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A unit within UHN's General Internal Medicine (GIM) Department is helping to fill the gap for patients needing higher acuity care, but not so much they should be admitted to the Intensive Care Unit (ICU).
In October 2021, Toronto Western Hospital's (TWH) 3B Fell Unit opened four beds to care for high acuity patients with certain conditions. Known as the high acuity unit (HAU) these beds not only allow for more intensive care, but also provide both nurses and GIM trainees access to a patient population with more intensive needs, which helps enhance their skill set.
"This is a great collaboration between the ICU, GIM, and Emergency Department (ED) that provides the right amount of care for patients while also bringing something new to the table in terms of training opportunities for nurses and trainees," says Alison Lai, clinician-teacher at TWH, who has been working on the education side of the project by creating all the supporting materials as well as the website.
The GIM program at TWH admits over 4,400 patients per year. A significant subset of these patients are admitted with conditions needing more intensive monitoring than is currently possible on the GIM wards, but not to the extent of a Level 3 (L3) bed in the ICU.
Before the HAU opened, these patients would be cared for in the ED, attended to by an ICU physician and ED staff. It's a situation where a patient's needs aren't compatible with a medical department's capacities and can lead to adverse events.
GIM's 3B unit was identified as ideal to support the HAU because it already supports the Cardiology Acute Care Unit (CACU), a unit that cares for cardiology patients with intense needs and where nurses already have enhanced acuity training.
Since October, only one patient needing readmission within 14 days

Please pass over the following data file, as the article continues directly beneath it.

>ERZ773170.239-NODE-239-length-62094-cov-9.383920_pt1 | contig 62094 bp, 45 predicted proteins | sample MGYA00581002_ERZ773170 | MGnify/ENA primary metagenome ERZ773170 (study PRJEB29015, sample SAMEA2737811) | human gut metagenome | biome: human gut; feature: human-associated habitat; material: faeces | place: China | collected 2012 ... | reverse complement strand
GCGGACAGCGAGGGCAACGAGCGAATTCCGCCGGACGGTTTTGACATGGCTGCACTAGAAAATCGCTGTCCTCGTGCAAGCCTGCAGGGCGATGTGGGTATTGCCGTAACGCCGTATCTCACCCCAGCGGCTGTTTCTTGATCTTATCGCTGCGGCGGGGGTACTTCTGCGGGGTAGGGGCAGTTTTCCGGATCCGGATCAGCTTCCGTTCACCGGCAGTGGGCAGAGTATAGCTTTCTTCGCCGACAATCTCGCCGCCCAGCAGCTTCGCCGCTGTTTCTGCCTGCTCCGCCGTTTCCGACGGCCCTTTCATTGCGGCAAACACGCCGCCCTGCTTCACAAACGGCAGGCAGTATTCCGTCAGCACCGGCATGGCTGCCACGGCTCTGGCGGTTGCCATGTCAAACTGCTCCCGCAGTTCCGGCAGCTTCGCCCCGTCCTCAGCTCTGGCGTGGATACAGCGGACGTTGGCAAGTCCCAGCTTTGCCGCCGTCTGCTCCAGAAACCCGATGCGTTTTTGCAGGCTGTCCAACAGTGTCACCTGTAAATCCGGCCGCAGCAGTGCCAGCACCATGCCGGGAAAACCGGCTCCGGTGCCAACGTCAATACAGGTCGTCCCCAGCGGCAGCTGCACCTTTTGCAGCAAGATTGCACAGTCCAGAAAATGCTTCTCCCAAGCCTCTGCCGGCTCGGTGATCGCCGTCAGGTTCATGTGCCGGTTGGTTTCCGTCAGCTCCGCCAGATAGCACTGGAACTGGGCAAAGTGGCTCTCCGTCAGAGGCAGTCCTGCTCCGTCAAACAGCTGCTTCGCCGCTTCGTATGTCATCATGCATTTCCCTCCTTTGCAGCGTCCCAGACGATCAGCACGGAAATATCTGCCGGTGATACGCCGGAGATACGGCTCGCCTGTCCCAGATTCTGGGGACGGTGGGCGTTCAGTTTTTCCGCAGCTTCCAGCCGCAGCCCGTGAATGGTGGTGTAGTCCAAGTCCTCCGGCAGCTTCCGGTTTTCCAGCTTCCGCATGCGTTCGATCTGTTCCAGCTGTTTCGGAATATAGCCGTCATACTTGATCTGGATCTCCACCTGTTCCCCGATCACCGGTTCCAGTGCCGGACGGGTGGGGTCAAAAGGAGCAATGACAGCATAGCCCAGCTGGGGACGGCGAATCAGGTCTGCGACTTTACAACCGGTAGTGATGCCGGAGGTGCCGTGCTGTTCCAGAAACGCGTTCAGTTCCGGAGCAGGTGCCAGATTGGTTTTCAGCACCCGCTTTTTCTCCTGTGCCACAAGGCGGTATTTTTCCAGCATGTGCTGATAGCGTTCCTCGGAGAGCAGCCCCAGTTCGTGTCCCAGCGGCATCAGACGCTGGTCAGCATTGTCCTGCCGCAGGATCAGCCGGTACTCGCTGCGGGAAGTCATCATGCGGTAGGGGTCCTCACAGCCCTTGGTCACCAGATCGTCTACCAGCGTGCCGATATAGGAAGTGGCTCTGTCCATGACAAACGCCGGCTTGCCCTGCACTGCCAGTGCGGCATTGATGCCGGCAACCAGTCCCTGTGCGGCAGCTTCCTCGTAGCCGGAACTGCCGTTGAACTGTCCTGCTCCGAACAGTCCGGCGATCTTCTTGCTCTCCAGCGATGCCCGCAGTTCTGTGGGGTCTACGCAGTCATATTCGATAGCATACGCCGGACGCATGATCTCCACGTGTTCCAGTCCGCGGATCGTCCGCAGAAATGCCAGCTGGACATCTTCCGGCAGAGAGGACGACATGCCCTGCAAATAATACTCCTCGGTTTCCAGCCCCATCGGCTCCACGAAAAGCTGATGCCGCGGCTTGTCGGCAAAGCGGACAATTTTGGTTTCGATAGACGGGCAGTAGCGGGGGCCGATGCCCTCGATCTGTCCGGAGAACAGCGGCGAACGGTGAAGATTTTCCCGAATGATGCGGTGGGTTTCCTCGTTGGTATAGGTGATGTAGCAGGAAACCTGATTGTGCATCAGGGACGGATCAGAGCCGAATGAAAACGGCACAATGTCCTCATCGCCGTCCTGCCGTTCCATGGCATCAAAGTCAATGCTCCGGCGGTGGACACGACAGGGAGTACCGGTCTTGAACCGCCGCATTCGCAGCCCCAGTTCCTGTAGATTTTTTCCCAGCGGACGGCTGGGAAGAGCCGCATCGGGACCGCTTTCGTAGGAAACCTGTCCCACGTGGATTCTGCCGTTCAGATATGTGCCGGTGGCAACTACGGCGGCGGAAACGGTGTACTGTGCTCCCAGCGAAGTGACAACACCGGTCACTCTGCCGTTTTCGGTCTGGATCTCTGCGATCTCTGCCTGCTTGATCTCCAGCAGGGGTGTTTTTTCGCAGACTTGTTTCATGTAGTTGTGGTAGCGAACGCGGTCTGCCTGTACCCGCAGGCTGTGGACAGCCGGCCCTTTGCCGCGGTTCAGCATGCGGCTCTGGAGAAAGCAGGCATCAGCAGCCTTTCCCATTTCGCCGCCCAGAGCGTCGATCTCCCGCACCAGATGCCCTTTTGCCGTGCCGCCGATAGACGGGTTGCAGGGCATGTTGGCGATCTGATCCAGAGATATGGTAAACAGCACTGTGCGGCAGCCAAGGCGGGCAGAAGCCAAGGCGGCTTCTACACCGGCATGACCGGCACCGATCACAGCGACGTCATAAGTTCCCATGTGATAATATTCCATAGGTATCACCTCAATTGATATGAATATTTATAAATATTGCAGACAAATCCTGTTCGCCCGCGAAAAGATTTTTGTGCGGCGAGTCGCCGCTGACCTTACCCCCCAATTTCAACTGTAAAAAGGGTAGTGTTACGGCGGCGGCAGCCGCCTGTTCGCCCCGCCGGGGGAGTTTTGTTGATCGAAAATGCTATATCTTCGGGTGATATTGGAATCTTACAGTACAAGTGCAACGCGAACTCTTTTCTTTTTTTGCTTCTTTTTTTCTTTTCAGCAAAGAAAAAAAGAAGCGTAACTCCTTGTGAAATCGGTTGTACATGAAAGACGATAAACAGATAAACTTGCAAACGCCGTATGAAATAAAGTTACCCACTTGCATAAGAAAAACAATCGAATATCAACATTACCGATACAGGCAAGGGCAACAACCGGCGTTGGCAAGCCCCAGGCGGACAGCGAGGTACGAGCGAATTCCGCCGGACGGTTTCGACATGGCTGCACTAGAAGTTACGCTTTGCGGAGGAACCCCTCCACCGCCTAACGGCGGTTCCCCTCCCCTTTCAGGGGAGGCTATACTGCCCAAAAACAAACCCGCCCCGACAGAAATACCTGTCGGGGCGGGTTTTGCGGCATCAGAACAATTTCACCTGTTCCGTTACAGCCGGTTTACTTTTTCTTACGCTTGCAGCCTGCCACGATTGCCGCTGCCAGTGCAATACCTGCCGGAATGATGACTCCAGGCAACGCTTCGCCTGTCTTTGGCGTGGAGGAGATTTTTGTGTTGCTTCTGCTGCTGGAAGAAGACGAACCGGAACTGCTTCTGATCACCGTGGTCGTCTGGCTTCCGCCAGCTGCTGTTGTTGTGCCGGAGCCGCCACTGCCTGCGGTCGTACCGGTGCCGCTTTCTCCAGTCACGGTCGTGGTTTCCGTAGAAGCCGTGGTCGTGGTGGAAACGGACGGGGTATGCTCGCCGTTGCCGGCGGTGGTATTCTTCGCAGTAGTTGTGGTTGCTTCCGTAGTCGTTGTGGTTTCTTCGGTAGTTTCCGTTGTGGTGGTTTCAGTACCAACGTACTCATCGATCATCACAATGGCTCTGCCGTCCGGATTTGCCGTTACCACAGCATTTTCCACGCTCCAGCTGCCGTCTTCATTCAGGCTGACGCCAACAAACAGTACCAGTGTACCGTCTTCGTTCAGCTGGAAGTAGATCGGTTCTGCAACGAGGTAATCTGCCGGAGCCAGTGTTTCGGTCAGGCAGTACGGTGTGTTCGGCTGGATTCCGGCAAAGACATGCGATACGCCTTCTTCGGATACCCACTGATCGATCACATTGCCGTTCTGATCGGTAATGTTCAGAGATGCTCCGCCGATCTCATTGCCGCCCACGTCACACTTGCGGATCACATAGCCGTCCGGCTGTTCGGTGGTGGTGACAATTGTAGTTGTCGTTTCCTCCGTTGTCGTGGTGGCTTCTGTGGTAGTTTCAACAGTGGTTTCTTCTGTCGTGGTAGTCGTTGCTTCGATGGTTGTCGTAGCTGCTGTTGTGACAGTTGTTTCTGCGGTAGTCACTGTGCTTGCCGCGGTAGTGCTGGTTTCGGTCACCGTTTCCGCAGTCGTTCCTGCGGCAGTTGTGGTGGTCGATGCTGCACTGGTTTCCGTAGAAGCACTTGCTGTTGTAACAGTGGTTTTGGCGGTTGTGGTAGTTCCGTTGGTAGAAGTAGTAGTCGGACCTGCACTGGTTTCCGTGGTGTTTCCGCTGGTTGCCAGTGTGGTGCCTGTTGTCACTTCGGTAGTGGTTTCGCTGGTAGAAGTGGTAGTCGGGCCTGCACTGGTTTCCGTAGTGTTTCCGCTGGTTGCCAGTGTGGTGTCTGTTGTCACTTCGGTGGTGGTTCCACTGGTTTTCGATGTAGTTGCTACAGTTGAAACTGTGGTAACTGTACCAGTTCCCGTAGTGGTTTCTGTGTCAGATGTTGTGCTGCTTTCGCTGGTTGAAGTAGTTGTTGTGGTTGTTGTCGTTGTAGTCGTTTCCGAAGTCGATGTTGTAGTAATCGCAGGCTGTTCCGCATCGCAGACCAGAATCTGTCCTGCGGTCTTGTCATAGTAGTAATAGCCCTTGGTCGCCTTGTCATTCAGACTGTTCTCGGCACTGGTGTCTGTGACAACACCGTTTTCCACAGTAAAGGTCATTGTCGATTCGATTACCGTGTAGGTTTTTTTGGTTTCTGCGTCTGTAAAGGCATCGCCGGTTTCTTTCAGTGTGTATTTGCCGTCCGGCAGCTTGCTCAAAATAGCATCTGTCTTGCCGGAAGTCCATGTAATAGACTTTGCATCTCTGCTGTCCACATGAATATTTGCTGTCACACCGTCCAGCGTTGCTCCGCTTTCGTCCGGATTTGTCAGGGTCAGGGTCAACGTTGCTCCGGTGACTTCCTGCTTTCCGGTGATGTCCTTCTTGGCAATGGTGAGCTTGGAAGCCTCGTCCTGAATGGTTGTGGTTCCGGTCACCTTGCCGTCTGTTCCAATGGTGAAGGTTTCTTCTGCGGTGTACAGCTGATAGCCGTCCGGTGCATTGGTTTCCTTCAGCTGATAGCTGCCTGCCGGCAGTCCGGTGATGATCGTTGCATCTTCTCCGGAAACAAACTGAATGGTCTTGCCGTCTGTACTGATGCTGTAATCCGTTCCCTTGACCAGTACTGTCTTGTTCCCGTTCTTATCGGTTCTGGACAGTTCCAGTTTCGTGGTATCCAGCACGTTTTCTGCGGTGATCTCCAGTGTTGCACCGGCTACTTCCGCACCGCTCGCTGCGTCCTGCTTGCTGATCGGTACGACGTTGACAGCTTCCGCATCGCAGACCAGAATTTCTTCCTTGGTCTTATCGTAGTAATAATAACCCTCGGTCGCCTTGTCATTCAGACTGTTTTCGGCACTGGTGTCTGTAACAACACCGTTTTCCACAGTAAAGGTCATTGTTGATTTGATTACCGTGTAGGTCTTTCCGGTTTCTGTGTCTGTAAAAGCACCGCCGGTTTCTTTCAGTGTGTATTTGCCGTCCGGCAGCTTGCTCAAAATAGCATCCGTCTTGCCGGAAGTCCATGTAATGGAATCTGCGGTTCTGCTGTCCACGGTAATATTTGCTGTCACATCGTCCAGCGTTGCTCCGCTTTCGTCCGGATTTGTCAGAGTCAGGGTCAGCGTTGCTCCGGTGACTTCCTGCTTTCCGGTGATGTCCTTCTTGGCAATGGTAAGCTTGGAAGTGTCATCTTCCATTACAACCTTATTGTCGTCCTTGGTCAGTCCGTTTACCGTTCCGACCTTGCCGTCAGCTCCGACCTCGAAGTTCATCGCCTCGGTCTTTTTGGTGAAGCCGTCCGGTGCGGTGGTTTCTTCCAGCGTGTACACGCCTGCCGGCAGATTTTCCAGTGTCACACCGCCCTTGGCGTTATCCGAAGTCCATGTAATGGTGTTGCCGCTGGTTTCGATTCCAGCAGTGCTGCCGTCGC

For Nicolae Lungu, a registered nurse on 3B, working on the HAU has been a challenging but rewarding experience.
"It was overwhelming at first because these patients need a lot of attention and, although we had the training, we still had to review all the education materials with the educator to get familiar with the conditions these patients have," he says. "But working with these patients has been eye-opening, and as I become more familiar with their treatment and care I've been inspired to think about getting more training and possibly pursuing high acuity care as part of my career."
For now, the HAU is only focusing on a specific list of high acuity conditions that are seen often in GIM – such as diabetic ketoacidosis and alcohol withdrawal – but also require a lot of monitoring, and tend to need only a few days to resolve. After a few days on the HAU, a decision is then made on whether the patient is stable enough to be cared for on a GIM unit or if an admission to the ICU should be considered.
As of Feb. 2, the unit has cared for 64 patients since it opened last October with only one patient needing to be readmitted within 14 days of discharge.
"It has definitely been hard to take this on during the pandemic since we had to pivot our staffing and the way we work," Nicole says. "But our manager has been really supportive and there are a lot of resources available for us.
"As my knowledge and skills increase, I feel more comfortable caring for these patients and it is nice to know we are helping to alleviate the pressure on the ED."